Well, I’ve had a day to recover/reflect on our journey. As long as the trip was, it all seems to be over so quickly.

I guess the first question to ask was, “Was it worth it?”. Without hesitation, ABSOLUTELY! This roadtrip so far exceeded my expectations on many fronts. I must first pay homage to BMW for producing a car that can run with this magical combination of ride quality, finesse and POWER. I certainly bonded with my M5 in a way that surprised me.

The ride out was an adventure with an old friend with whom I’ve spent too little time over the years. I’m confident we’ll remedy that going forward. Ravindra was great fun, and we were able to keep each other entertained and sane through some of the duller stretches (no offense, IA, NE).

The roadtrip was a wonderful way to mentally transition from my McAfee life to my new one. There’s something very theraputic to me about long drives. Maybe it’s the variety, maybe it’s the clarity of thinking that comes from driving. I’m not sure, but I do know that each night on this trip, I felt great.

And when Helen arrived in San Francisco, the adventure began anew. We were going to see things and stay places that neither of us had ever been. After the trip, we joked about unvoiced concerns we both had initially about whether this trip would destroy our marriage! Stuck in a car for 8 days with your spouse can be a potentially dangerous situation. I’m happy to say that we both agreed it was just what we needed together. I didn’t have to drop Helen off at the nearest airport and continue the trip alone! Phew!

There really aren’t any regrets for me. A trip like this requires some compromises in routing. The US is a big country, and you just can’t see all of it in the time we planned. But what we did see was awe inspiring. I’ve long had an affection for the US, and for Americans. Having spent so much time working and living in the US has instilled a special bond. I could have taken more pictures I guess, but I can always say that. I’m just happy I got that reflection shot just west of Salt Lake City of the mountains as I was driving at 80MPH. (Thanks again for taking the wheel, Ravindra!)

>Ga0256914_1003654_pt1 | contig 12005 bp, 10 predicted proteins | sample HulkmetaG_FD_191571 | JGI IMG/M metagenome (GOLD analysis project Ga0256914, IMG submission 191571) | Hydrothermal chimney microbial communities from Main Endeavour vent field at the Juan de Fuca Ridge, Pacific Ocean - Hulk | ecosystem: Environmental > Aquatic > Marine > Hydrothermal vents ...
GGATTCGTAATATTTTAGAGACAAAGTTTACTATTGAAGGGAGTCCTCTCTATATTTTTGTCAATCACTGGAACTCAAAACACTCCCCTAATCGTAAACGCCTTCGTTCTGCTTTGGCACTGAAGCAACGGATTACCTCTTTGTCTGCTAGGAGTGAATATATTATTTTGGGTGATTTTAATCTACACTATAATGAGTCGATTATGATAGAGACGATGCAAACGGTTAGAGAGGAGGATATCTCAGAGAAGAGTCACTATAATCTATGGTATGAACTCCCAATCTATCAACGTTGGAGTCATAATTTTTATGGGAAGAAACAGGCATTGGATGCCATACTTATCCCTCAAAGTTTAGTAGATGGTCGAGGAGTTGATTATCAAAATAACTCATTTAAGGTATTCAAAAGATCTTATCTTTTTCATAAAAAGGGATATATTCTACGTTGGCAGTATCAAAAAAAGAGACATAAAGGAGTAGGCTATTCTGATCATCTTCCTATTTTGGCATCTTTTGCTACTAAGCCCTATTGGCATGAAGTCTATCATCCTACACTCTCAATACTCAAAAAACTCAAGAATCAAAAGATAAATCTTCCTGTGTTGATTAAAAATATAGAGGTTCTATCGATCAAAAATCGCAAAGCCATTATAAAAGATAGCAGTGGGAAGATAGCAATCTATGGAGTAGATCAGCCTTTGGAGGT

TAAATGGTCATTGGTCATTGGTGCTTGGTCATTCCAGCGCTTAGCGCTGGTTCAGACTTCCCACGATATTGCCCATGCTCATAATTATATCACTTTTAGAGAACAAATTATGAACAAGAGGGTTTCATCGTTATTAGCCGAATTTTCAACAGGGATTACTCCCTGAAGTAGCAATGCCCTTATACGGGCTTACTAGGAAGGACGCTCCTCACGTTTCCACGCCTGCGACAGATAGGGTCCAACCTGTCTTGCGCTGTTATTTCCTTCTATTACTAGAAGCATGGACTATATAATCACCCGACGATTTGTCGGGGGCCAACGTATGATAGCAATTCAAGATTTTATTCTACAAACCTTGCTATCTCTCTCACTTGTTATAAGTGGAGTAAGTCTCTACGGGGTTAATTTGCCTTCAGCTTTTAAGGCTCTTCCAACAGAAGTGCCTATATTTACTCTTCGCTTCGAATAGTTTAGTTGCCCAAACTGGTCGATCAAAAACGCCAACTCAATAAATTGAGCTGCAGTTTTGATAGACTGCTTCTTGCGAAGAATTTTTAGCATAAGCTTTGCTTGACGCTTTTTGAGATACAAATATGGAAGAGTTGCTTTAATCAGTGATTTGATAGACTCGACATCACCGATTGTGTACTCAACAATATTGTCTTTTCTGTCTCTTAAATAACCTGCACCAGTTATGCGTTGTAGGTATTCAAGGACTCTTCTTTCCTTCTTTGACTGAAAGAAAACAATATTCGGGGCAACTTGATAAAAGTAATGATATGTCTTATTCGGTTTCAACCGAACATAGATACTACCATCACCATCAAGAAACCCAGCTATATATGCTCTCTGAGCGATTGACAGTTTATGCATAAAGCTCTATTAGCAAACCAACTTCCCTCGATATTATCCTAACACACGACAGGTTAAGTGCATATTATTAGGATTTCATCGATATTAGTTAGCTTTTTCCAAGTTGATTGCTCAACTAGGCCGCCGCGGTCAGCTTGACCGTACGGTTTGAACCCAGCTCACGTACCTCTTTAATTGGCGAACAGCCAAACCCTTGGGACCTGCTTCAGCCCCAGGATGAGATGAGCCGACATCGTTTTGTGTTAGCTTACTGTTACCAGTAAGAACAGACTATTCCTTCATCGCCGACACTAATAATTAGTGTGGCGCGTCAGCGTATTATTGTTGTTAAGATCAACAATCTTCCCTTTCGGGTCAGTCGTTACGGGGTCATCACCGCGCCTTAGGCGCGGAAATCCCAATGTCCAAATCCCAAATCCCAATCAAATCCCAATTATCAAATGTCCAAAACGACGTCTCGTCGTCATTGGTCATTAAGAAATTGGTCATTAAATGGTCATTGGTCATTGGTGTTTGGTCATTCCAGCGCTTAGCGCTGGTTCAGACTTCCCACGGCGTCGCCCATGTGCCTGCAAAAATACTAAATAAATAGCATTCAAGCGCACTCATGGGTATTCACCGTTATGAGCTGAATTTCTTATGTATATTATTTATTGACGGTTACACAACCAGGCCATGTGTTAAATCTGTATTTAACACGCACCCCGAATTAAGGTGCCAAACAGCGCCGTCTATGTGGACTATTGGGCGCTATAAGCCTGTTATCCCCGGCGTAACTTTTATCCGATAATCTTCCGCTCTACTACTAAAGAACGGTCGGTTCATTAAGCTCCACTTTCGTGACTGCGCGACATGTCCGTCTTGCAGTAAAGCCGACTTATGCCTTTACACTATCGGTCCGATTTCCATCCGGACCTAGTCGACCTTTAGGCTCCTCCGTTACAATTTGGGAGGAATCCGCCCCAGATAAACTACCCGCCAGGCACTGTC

Ok, let’s talk data now. I kept all my gas receipts, and had GPS logs to provide routing/position/altitude stats.

Total Trip Length: 10417km (6511m)
Highest Altitude: 11132ft asl (Rockies on I-70W)

States Visited: MI, IN, IL, IA, NE, CO, UT, NV, CA, AZ, NM, TX, OK, MO (14 states)

Fuel Consumed: 376 Gallons
Total Fuel Cost: $1379 US
Average Fuel Cost: $3.70 $/gallon
Cheapest Fuel: $3.079 $/gallon in Newton, IA
Most Expensive Fuel: $4.596 $/gallon Waterloo, Ont

Other Consumables:
Tires: 2 Continental ContiSportContact 2 255/40ZR19
Oil: 1.5L of Castrol 10W60 Synthetic
Subway Visits: 3 (2 out, 1 back)

Thanks to all who followed along with us on the blog. It was fun to document the adventures as close to when they happened as possible. I have lots of video footage to process, and I’ll figure out how to make the best footage (including our special episode of “COPS – Nebraska” featuring officer Jason John).

Finally, if you’re ever considering a trip like this, I recommend spending a reasonable amount of time plotting your route, and determining alternate routes/hotels. It doesn’t take alot of time, but knowing that you’re prepared for weather, traffic and any other surprise takes the stress out of the trip. And fill a gas can with fuel and secure it in the trunk of your car. We never needed it, but it was comforting to know that it was there if we did. And always try to keep the car filled with at least 1/4 tank. You won’t start squriming in your seat wondering if you’ll make it because a quarter tank will get you a pretty long way (unless you’re in P500 mode and shifting at 8000 RPM.

And bring an iPod. The fun two guys can have singing “Dancing Queen” through the mountains of Nevada cannot be overstated.